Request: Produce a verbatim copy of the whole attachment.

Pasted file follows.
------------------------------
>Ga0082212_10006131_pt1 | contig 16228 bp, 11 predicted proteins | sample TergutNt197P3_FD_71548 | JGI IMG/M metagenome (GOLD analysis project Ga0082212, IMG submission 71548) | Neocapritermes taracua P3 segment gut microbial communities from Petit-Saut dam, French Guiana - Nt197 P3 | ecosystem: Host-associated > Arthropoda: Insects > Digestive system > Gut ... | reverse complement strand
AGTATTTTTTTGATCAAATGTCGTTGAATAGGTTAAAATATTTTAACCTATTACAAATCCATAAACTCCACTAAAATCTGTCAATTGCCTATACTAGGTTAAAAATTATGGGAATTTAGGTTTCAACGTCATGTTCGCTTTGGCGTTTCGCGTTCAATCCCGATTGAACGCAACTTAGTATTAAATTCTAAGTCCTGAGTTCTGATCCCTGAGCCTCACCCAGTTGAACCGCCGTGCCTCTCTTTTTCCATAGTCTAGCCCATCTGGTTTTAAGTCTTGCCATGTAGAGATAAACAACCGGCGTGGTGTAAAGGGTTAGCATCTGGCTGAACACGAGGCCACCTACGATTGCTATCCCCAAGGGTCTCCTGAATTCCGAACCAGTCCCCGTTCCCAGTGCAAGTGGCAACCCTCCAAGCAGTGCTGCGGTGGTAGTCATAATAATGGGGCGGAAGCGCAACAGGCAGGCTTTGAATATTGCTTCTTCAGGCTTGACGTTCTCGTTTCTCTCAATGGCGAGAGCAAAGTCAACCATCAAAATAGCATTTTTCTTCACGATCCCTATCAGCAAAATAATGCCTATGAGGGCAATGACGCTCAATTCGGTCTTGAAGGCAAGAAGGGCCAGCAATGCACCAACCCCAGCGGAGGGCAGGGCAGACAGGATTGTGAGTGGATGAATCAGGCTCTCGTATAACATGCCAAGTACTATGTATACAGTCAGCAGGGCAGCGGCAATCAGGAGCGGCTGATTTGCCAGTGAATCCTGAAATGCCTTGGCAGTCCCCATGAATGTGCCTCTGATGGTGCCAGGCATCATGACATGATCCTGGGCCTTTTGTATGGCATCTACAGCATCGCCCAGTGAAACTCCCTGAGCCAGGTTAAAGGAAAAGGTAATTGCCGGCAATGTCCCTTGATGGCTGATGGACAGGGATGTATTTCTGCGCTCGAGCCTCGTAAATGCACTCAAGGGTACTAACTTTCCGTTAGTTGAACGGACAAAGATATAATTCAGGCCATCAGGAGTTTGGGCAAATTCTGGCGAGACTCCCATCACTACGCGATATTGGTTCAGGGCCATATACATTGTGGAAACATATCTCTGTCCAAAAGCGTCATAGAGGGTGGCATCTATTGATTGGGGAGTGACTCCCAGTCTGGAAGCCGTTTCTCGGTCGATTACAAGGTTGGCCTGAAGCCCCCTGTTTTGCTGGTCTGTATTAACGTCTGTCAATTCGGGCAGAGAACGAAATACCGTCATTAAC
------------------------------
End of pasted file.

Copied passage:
>Ga0082212_10006131_pt1 | contig 16228 bp, 11 predicted proteins | sample TergutNt197P3_FD_71548 | JGI IMG/M metagenome (GOLD analysis project Ga0082212, IMG submission 71548) | Neocapritermes taracua P3 segment gut microbial communities from Petit-Saut dam, French Guiana - Nt197 P3 | ecosystem: Host-associated > Arthropoda: Insects > Digestive system > Gut ... | reverse complement strand
AGTATTTTTTTGATCAAATGTCGTTGAATAGGTTAAAATATTTTAACCTATTACAAATCCATAAACTCCACTAAAATCTGTCAATTGCCTATACTAGGTTAAAAATTATGGGAATTTAGGTTTCAACGTCATGTTCGCTTTGGCGTTTCGCGTTCAATCCCGATTGAACGCAACTTAGTATTAAATTCTAAGTCCTGAGTTCTGATCCCTGAGCCTCACCCAGTTGAACCGCCGTGCCTCTCTTTTTCCATAGTCTAGCCCATCTGGTTTTAAGTCTTGCCATGTAGAGATAAACAACCGGCGTGGTGTAAAGGGTTAGCATCTGGCTGAACACGAGGCCACCTACGATTGCTATCCCCAAGGGTCTCCTGAATTCCGAACCAGTCCCCGTTCCCAGTGCAAGTGGCAACCCTCCAAGCAGTGCTGCGGTGGTAGTCATAATAATGGGGCGGAAGCGCAACAGGCAGGCTTTGAATATTGCTTCTTCAGGCTTGACGTTCTCGTTTCTCTCAATGGCGAGAGCAAAGTCAACCATCAAAATAGCATTTTTCTTCACGATCCCTATCAGCAAAATAATGCCTATGAGGGCAATGACGCTCAATTCGGTCTTGAAGGCAAGAAGGGCCAGCAATGCACCAACCCCAGCGGAGGGCAGGGCAGACAGGATTGTGAGTGGATGAATCAGGCTCTCGTATAACATGCCAAGTACTATGTATACAGTCAGCAGGGCAGCGGCAATCAGGAGCGGCTGATTTGCCAGTGAATCCTGAAATGCCTTGGCAGTCCCCATGAATGTGCCTCTGATGGTGCCAGGCATCATGACATGATCCTGGGCCTTTTGTATGGCATCTACAGCATCGCCCAGTGAAACTCCCTGAGCCAGGTTAAAGGAAAAGGTAATTGCCGGCAATGTCCCTTGATGGCTGATGGACAGGGATGTATTTCTGCGCTCGAGCCTCGTAAATGCACTCAAGGGTACTAACTTTCCGTTAGTTGAACGGACAAAGATATAATTCAGGCCATCAGGAGTTTGGGCAAATTCTGGCGAGACTCCCATCACTACGCGATATTGGTTCAGGGCCATATACATTGTGGAAACATATCTCTGTCCAAAAGCGTCATAGAGGGTGGCATCTATTGATTGGGGAGTGACTCCCAGTCTGGAAGCCGTTTCTCGGTCGATTACAAGGTTGGCCTGAAGCCCCCTGTTTTGCTGGTCTGTATTAACGTCTGTCAATTCGGGCAGAGAACGAAATACCGTCATTAAC